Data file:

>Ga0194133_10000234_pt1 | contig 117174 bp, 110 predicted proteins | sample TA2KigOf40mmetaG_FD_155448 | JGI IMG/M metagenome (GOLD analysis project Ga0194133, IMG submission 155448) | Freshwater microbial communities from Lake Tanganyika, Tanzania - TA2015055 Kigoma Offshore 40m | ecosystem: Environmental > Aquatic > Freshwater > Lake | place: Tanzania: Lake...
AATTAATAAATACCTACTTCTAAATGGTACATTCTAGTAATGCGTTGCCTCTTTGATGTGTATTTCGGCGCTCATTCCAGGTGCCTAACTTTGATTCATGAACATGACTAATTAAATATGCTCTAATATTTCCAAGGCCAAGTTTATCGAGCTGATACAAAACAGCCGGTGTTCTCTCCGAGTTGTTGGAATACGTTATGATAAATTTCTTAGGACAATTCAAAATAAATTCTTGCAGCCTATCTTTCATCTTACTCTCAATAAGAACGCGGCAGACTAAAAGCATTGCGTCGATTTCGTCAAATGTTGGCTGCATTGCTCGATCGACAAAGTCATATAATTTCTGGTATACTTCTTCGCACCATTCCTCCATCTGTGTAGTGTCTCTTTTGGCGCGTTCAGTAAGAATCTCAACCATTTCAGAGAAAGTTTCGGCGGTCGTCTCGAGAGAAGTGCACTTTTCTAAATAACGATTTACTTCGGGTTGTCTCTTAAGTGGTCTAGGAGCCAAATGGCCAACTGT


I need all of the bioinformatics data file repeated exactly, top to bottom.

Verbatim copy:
>Ga0194133_10000234_pt1 | contig 117174 bp, 110 predicted proteins | sample TA2KigOf40mmetaG_FD_155448 | JGI IMG/M metagenome (GOLD analysis project Ga0194133, IMG submission 155448) | Freshwater microbial communities from Lake Tanganyika, Tanzania - TA2015055 Kigoma Offshore 40m | ecosystem: Environmental > Aquatic > Freshwater > Lake | place: Tanzania: Lake...
AATTAATAAATACCTACTTCTAAATGGTACATTCTAGTAATGCGTTGCCTCTTTGATGTGTATTTCGGCGCTCATTCCAGGTGCCTAACTTTGATTCATGAACATGACTAATTAAATATGCTCTAATATTTCCAAGGCCAAGTTTATCGAGCTGATACAAAACAGCCGGTGTTCTCTCCGAGTTGTTGGAATACGTTATGATAAATTTCTTAGGACAATTCAAAATAAATTCTTGCAGCCTATCTTTCATCTTACTCTCAATAAGAACGCGGCAGACTAAAAGCATTGCGTCGATTTCGTCAAATGTTGGCTGCATTGCTCGATCGACAAAGTCATATAATTTCTGGTATACTTCTTCGCACCATTCCTCCATCTGTGTAGTGTCTCTTTTGGCGCGTTCAGTAAGAATCTCAACCATTTCAGAGAAAGTTTCGGCGGTCGTCTCGAGAGAAGTGCACTTTTCTAAATAACGATTTACTTCGGGTTGTCTCTTAAGTGGTCTAGGAGCCAAATGGCCAACTGT